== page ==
Being On Purpose
I think we are all born with a deep and meaningful purpose that we have to discover. Your purpose is not something you need to make up; it’s already there. You have to uncover it. You can begin to discover your purpose by exploring two things:
- 1. What do you love to do?
- 2. What comes easy to you?
Of course, it takes work to develop your talents- even the most gifted musician still has to practice-but it should feel natural, like rowing downstream rather than upstream. I love to teach, to write, to coach, to facilitate, to train, and to develop transformational seminars, workshops, and courses. I love to bring other leaders together for conferences and to co-create new approaches to our work.
These things come easy for me. Although I invested many years in learning how to master these skills, I loved every minute of it. In other words, work is required, but suffering is not. If you are struggling and suffering, you are probably not living on purpose.
But what if I am still searching for my purpose?
Let me share with you a quick little exercise from my book The Success Principles that may help you discover your purpose.
First, ask yourself, What are two qualities I most enjoy expressing in the world? Mine are love and joy.
Second, ask yourself, What are two ways I most enjoy expressing these qualities? Mine are inspiring and empowering people. I inspire people with the moving stories that I tell in my seminars and that I write about in my books, and I empower them by teaching them powerful success strategies that they can apply in their own lives.
Once you’ve answered these questions, take a few moments and write a description of what the world would look like if it were operating perfectly according to you. In my perfect world, everybody is living their highest vision where they are doing, being, and having everything they want. Finally, combine all three of the above into one statement, and you will have a clear idea of your purpose. Mine is “inspiring and empowering people to live their highest vision in a context of love and joy.”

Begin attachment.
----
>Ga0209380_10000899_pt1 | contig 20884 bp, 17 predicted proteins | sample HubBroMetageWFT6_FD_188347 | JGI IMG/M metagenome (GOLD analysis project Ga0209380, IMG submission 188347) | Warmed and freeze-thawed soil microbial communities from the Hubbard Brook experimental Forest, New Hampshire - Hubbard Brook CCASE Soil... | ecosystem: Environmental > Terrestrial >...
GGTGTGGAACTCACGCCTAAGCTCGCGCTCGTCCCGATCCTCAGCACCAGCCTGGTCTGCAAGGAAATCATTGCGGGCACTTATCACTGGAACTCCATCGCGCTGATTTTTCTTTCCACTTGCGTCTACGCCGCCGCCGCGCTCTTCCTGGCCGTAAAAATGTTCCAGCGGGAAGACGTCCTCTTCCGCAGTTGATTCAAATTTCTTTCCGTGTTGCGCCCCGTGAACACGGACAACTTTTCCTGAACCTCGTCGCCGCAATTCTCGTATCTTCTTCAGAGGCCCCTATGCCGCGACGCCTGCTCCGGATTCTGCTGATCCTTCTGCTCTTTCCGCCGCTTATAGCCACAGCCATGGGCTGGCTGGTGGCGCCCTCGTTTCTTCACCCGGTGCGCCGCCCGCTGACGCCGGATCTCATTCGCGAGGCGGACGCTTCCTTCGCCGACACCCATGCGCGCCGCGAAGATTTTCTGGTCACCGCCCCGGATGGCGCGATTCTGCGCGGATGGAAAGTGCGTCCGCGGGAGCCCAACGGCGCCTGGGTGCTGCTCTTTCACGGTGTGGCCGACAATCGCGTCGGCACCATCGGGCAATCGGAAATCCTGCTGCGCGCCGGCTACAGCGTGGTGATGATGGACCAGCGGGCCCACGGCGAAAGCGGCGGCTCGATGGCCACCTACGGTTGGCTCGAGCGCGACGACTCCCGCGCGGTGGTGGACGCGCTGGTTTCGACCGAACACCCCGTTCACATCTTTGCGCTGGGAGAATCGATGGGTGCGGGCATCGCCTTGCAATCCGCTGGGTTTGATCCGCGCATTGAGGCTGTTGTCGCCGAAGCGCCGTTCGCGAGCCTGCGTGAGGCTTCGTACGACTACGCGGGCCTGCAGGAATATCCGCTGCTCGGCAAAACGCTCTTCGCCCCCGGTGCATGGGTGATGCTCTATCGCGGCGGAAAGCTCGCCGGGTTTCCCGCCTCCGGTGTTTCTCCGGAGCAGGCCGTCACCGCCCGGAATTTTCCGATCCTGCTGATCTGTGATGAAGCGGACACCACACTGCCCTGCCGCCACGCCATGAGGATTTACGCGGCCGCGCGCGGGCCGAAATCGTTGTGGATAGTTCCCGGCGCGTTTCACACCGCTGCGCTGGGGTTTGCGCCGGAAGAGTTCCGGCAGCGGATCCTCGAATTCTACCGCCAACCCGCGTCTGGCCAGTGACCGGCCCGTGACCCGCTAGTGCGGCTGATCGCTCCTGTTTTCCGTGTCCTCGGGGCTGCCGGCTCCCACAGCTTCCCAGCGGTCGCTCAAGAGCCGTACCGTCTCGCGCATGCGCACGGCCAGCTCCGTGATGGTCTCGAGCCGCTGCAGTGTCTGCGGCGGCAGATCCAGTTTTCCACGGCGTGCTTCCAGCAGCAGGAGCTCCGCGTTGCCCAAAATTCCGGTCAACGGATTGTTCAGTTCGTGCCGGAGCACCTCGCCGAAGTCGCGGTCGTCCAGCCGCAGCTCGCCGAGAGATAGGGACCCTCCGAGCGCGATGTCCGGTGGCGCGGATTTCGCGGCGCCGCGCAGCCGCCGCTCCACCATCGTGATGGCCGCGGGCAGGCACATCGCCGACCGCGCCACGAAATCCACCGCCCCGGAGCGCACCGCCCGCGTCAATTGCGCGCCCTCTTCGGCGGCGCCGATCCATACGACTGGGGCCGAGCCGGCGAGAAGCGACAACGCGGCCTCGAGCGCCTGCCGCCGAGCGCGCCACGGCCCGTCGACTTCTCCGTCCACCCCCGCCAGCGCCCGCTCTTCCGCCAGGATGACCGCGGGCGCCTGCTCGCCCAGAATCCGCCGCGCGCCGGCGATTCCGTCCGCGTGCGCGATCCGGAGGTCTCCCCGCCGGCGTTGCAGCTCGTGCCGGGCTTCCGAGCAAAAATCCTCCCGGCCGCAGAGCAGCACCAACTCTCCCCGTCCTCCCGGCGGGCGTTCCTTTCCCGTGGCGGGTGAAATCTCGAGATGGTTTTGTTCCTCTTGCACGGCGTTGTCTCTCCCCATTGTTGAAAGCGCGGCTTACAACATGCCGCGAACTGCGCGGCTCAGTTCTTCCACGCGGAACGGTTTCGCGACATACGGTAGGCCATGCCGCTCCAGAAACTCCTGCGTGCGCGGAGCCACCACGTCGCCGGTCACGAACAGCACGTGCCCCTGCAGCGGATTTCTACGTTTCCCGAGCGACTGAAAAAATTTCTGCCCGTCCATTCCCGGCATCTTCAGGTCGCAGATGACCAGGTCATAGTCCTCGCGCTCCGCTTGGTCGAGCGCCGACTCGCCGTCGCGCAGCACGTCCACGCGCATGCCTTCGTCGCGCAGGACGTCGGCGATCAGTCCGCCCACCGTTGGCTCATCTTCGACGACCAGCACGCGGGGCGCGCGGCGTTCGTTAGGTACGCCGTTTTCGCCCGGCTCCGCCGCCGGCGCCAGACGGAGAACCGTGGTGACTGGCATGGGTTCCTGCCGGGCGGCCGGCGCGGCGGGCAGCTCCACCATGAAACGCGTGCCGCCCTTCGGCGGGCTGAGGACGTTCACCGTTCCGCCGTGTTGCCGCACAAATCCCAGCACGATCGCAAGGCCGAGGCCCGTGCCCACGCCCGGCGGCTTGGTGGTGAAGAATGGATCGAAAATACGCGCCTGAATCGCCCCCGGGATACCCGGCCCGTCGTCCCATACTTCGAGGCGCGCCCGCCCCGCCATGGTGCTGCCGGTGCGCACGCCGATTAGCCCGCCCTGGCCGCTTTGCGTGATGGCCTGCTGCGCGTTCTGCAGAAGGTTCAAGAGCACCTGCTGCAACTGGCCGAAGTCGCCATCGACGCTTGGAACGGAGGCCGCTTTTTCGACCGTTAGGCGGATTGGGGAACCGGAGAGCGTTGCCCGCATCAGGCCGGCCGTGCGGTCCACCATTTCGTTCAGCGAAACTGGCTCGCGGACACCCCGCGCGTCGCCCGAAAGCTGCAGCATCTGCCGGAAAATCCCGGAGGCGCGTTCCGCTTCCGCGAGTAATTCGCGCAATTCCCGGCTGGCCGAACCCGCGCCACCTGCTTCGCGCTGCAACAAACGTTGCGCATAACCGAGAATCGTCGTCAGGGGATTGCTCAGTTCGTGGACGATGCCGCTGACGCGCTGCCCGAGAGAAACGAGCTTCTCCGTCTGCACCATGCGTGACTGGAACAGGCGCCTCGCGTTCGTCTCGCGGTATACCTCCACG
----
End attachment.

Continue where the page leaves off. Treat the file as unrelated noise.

Can you share examples of “living on purpose”?
One of my life coaching students, Dr. Sudheer Gogte, a successful cardiologist, was struggling to identify his purpose. I suggested another exercise from my book, and asked him to look back over his life and answer the question, When have I felt most fulfilled?
He shared three periods in which he felt the happiest and most fulfilled. First, he told me about a time with his grandfather when he was growing up in India. The second was his experience of playing with his own grandchildren. The third was a time he spent vacationing on a sailboat. When I asked him what was common to all three of these experiences, he told me that it was the sense of freedom that he felt.
Noticing that none of his three experiences related to his profession in medicine, I asked him to tell me about his most fulfilling experiences as a doctor. The incidences he reported were when he had donated his services for free or for a lesser fee than his partners thought he should have charged. He shared about a time when he too a much longer time than usual during an office visit to support and encourage a family who where in fear of losing their father during an impending heart surgery. As we examined his life further, it became apparent that he took very little time for himself. He was always n call, always working late, always overscheduled with little or no free time for self-care. I asked him why this was so. He answered that people could die if he didn’t attend to them. The problem became clear: By attending only to patients and never to himself, he was-in a sense- dying.
The drive this point home, I asked Sudheer what he would do in the following situation: “ A patient comes to you for an operation. If you operate on this patient, you will die. If you don’t operate on him, he will die. It’s him or you. What would you do?” He reflected quietly on this scenario for along time, and the finally he said, “I would choose to live, rather than die myself. It doesn’t make sense to kill myself to save others.” This was a turning point in his life. He later told me that while he still wants to serve people, he now knows he has a right to take care of himself-his mind, his body, and his needs. This cardiologist now places a higher value on doing what truly comes from his heart, not someone else’s.